Counter piracy surveillance requirements for early detection, military rescue, or evasion
Best practice for protection against pirates includes coordination with the military forces operating in the area, constant watch against the approach of pirates, and measures to prevent or delay their boarding. The time won by the early detection of distant pirates and by the delay of boarding increases the chance that the military can intervene before pirates can get on board. Increased speed along an evasive course also increases the chance that pirates will break off the chase because it is taking too long or it is consuming too much fuel. Rough seas can slow pirate skiffs, adding significantly to the response time won by early detection. A probabilistic model is developed here for estimating the detection range required for escape from approaching pirates prior to boarding, either by military rescue or by evasion. The parameters in the model are taken from reports of pirate behaviour and from military coverage of the Internationally Recognized Transit Corridor (IRTC). The detection-range requirements depend strongly on the response time of military forces. For large merchant ships with maximum speeds on the order of 17 to 22 knots, the range requirements given 20-minute military response time in the IRTC are estimated to be on the order of 6.0 km. In regions outside military coverage, the ship's crew may try exhausting pirates in the chase, but it is found that the detection-range requirements given calm seas are difficult to achieve in practice. The model could be applied to faster or slower vessels and military response, and to rough sea conditions to explore a wider range of situations. The assumption is that military rescue or evasion is preferred above response by armed guards.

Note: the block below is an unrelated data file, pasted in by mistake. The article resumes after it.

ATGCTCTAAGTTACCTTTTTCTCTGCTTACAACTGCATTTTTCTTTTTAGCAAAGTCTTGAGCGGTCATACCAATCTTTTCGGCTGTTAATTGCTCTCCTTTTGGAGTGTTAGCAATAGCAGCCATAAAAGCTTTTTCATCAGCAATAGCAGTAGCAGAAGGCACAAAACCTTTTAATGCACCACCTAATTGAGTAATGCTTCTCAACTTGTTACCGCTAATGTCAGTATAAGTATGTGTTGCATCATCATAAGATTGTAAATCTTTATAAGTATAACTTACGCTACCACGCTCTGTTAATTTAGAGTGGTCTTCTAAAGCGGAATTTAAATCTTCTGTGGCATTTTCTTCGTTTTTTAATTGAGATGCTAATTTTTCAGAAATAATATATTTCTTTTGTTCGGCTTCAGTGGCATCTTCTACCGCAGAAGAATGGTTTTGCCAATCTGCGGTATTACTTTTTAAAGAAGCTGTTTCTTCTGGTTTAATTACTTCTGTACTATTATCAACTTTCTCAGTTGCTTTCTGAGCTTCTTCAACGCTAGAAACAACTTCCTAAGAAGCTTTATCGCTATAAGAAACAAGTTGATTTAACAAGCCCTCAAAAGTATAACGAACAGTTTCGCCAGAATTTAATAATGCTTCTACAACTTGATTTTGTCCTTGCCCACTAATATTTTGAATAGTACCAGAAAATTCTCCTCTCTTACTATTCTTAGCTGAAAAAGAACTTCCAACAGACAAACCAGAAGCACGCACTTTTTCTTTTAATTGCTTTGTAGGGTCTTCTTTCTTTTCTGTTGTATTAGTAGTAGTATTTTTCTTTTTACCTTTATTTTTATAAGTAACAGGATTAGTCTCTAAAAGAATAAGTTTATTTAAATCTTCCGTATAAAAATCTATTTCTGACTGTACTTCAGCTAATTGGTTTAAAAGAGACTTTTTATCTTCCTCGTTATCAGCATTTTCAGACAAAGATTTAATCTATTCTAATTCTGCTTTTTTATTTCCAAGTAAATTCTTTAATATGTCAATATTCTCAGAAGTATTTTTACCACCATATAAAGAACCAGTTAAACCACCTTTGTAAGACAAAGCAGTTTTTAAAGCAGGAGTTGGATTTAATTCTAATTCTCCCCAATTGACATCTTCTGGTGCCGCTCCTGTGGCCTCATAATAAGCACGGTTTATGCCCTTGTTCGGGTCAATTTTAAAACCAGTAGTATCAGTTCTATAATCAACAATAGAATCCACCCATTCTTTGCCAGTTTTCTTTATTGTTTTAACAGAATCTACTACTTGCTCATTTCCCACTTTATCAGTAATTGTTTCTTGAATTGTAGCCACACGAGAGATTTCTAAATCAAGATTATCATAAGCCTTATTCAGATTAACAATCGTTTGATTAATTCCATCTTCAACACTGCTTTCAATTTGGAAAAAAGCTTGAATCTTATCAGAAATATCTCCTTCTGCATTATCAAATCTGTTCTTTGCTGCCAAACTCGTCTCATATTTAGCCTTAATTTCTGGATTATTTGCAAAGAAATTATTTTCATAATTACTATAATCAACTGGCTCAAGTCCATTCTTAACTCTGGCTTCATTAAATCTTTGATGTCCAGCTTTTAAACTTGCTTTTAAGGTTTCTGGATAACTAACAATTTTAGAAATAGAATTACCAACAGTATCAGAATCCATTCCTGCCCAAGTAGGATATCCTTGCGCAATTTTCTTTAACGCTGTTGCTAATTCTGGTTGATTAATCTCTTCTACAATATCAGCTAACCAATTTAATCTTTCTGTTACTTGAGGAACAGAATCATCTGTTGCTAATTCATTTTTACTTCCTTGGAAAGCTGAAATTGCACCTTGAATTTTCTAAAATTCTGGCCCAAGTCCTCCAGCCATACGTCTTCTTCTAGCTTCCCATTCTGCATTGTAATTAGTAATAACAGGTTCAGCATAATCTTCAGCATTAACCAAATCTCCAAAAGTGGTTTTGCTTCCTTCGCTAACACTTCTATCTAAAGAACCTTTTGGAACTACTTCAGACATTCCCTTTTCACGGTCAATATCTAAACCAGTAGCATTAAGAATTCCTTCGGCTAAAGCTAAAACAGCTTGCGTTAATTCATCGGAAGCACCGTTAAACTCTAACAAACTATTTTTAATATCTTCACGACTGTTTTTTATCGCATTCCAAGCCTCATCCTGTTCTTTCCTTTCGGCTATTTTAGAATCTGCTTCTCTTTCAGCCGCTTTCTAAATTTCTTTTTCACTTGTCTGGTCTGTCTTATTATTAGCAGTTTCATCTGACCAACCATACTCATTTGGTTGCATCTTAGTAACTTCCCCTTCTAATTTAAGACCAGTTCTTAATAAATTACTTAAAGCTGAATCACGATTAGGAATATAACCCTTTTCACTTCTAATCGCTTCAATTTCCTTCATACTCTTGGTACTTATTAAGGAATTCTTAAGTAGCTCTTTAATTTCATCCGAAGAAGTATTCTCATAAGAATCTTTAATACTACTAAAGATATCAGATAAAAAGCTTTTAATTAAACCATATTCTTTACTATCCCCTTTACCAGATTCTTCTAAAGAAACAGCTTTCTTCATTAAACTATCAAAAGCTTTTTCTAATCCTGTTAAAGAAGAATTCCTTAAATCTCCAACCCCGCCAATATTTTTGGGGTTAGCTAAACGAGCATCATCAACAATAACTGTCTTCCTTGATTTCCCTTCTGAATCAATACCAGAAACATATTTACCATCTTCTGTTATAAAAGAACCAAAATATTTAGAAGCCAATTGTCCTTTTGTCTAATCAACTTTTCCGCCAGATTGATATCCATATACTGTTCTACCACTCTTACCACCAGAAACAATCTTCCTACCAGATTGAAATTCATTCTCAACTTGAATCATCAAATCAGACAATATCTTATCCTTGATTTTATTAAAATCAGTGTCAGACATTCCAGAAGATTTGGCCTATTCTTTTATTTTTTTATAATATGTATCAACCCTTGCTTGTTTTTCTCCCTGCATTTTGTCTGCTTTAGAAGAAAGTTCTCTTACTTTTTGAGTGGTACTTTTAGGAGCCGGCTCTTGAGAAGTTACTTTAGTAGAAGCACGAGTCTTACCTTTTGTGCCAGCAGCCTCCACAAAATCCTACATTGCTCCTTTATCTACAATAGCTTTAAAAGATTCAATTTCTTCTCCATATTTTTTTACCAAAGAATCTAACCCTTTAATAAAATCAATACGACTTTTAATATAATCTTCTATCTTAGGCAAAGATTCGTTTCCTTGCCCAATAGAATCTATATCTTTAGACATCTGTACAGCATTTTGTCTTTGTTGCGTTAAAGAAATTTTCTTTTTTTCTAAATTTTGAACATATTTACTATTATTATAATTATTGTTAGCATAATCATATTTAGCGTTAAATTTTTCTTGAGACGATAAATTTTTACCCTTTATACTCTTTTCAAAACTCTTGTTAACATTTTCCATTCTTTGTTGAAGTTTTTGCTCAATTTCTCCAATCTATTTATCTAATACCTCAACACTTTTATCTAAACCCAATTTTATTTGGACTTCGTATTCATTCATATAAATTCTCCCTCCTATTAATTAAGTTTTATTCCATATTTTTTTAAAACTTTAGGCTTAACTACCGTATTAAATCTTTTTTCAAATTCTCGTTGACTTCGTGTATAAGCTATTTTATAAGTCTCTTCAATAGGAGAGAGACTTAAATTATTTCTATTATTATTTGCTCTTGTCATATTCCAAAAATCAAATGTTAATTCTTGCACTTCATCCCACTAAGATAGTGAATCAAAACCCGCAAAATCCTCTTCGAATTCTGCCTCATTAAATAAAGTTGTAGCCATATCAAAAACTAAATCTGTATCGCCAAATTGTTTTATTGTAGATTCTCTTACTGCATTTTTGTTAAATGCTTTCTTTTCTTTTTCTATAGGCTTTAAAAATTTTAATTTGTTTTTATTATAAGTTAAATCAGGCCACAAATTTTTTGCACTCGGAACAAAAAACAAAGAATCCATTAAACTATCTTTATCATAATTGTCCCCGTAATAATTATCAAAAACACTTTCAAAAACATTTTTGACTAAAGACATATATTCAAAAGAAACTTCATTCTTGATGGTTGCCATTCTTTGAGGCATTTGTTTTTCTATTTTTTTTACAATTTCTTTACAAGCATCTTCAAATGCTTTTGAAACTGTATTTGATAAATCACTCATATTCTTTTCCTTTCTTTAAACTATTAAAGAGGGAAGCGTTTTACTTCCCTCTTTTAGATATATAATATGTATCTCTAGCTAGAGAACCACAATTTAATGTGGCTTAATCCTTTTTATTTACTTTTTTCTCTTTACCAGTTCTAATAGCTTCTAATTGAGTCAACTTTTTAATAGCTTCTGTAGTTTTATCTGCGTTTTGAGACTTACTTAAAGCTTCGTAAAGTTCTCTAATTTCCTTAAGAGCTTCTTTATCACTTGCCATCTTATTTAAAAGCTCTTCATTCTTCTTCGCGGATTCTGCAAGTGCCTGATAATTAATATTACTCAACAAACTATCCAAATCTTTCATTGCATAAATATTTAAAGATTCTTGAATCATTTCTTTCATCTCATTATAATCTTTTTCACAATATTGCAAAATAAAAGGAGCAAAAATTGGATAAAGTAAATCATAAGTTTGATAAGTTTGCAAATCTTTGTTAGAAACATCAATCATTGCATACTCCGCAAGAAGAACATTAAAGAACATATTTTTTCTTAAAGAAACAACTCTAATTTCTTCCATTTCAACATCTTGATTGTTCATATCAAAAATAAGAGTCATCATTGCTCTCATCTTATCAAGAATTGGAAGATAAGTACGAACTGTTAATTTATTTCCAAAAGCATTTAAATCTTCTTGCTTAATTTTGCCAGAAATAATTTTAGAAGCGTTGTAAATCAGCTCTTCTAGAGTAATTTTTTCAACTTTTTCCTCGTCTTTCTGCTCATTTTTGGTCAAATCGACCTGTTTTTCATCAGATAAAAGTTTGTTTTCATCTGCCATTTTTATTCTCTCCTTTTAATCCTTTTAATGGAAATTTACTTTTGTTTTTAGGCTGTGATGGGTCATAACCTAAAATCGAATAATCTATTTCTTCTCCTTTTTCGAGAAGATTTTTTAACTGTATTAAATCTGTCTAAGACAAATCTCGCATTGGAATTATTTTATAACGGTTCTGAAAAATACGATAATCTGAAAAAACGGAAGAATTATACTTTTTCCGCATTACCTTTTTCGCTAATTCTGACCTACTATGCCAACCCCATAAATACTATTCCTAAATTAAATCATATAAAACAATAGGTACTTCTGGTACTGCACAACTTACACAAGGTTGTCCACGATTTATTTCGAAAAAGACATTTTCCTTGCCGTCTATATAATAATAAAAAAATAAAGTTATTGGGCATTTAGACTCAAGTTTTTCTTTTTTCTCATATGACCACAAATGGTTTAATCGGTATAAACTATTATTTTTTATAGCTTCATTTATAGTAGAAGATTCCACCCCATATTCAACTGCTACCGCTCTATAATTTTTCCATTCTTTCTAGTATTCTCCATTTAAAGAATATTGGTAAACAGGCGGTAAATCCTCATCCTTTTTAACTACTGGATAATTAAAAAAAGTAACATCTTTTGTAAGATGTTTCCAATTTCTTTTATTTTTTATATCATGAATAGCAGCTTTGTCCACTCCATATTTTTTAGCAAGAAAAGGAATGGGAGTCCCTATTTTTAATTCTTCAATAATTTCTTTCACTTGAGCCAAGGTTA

SourceIn: 3rd International Conference on Waterside Security, 28-30 May 2012, Singapore.
Kessel, Ronald T.;
De Rosa, Francesca